If you are willing for your woodshed floor to deflect like a residential roof, 1/240, you can load each beam to 1000 pounds, but your deflection will be 0.37 inches against an allowable 0.4 inches, and you will run out of section modulus (beam depth) before you get to 1050 pounds per beam.

Reality check: Many of my solar kilns are holding a cord of spruce each with 2x4 PTGC beams on 48" spans. Six cinderblocks under each cord. My 2x4 floor beams have conformed to however level my cinderblocks are - not bad, not NASA- with 700# on each 48 inch span.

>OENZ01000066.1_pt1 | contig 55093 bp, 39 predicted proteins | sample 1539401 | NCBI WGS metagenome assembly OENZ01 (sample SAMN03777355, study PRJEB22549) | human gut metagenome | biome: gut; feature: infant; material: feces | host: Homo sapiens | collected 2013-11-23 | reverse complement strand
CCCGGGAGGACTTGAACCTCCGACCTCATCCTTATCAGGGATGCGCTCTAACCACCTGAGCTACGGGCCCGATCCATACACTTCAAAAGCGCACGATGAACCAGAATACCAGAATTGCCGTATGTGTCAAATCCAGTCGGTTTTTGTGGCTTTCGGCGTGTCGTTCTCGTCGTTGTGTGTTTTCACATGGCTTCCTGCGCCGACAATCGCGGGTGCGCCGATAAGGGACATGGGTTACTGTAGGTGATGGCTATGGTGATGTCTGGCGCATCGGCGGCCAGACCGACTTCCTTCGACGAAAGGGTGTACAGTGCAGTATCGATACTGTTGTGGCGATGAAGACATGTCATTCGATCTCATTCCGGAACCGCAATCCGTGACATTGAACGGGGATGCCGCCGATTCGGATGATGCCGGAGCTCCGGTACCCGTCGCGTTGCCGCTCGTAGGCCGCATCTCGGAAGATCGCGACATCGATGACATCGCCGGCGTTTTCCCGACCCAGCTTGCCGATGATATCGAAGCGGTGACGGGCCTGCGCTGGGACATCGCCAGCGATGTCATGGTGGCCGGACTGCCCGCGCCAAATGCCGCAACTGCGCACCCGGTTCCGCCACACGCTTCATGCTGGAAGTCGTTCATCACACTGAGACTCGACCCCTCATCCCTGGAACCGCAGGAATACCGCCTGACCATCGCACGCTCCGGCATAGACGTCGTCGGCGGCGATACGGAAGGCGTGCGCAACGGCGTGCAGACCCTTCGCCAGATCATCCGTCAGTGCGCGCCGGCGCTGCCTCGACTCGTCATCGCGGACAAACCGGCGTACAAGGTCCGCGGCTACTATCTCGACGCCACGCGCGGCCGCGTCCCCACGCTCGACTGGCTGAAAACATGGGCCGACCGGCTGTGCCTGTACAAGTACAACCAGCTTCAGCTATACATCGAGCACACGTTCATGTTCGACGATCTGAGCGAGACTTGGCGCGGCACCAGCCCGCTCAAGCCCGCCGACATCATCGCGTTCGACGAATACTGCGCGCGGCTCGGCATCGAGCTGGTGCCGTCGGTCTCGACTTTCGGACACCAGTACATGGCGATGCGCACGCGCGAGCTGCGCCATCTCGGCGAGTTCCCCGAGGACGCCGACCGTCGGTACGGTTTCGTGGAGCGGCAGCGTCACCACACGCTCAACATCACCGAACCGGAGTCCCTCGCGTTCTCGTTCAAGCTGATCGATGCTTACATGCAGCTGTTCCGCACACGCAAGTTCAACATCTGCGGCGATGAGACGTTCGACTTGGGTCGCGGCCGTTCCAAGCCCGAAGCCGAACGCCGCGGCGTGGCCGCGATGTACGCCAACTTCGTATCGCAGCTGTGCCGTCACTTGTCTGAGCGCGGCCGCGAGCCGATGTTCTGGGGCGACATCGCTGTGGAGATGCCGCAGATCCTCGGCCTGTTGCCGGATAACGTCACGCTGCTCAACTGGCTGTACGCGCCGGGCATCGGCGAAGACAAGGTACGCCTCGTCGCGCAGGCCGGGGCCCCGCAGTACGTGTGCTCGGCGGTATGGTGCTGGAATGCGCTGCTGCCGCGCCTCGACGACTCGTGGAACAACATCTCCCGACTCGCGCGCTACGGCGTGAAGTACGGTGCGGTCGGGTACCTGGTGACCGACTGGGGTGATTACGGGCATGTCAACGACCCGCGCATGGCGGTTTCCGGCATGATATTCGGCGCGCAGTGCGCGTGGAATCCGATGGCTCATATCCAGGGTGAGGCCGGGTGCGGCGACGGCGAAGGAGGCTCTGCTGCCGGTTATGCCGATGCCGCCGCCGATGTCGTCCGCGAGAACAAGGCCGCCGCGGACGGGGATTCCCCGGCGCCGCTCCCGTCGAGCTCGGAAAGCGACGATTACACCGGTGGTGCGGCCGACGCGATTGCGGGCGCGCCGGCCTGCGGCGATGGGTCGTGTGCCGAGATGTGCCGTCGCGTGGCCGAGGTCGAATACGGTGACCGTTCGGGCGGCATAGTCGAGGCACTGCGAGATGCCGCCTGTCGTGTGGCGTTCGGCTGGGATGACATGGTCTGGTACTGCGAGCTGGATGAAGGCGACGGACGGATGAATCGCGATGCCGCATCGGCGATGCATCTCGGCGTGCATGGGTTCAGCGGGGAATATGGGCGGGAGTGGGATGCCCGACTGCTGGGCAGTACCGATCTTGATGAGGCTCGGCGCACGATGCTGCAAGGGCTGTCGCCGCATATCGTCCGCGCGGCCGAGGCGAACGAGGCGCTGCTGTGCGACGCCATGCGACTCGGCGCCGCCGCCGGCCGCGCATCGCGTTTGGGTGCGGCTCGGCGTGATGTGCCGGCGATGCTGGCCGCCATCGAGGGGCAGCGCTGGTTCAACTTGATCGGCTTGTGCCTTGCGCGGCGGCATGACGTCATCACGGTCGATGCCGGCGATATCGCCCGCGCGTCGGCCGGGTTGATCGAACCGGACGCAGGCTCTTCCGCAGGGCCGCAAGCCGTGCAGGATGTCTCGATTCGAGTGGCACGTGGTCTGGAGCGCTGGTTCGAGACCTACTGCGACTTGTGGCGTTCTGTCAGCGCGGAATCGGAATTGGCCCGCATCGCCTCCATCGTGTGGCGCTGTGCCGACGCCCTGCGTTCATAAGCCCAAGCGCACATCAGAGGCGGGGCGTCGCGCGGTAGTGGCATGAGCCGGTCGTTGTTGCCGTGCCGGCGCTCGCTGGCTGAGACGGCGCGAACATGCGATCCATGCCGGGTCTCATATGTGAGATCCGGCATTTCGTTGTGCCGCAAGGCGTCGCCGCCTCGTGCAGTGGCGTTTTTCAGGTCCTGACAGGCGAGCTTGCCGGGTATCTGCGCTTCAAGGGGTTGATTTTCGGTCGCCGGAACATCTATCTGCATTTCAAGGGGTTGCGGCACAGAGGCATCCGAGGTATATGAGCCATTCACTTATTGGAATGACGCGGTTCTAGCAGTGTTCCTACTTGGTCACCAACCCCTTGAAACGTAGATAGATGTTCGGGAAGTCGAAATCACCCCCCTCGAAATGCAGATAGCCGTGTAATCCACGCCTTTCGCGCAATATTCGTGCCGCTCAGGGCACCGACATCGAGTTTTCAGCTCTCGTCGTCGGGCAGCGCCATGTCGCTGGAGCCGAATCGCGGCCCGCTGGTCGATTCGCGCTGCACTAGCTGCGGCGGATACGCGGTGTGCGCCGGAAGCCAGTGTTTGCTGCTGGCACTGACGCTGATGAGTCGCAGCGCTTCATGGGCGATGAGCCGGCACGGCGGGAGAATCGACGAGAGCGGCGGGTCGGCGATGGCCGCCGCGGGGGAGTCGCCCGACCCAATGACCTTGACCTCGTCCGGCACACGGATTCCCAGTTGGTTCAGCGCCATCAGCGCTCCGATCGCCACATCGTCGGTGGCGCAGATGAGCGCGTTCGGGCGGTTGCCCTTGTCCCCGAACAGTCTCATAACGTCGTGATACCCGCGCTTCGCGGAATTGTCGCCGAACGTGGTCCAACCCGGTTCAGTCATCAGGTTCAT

So lets look at 2x6 (#2 Hem-Fir) on a 48 inch span. Wow... 1475 pounds per each 48" span, we got four of those, in exchange for putting six cinderblocks under it instead of just four. 1475# x 4 spans, we got 5900# (permanent) on that floor while meeting 1/360 deflection - closer to 1/720 actually - boom-shackaklacka baby!

FWIW a cord of green wet freshly cut white oak is supposed to weigh 5573 pounds. So if you put 6 cinderblocks under 2x6 floor framing with #2 structural Hem-Fir you should be good to go for the floor. And you know have the option of putting your center posts on the center cinderblocks, so the floor is carrying no snow load at all.

If you step up to 2x8 Hem-Fir and drop back to four cinderblocks - 1725# per beam, 3450# on floor. If you put six cinder blocks under a pair of 2x8s, so you got 4 spans at 48" each - 2500# each x 4 = you got an evenly loaded floor that will support 10,000 pounds.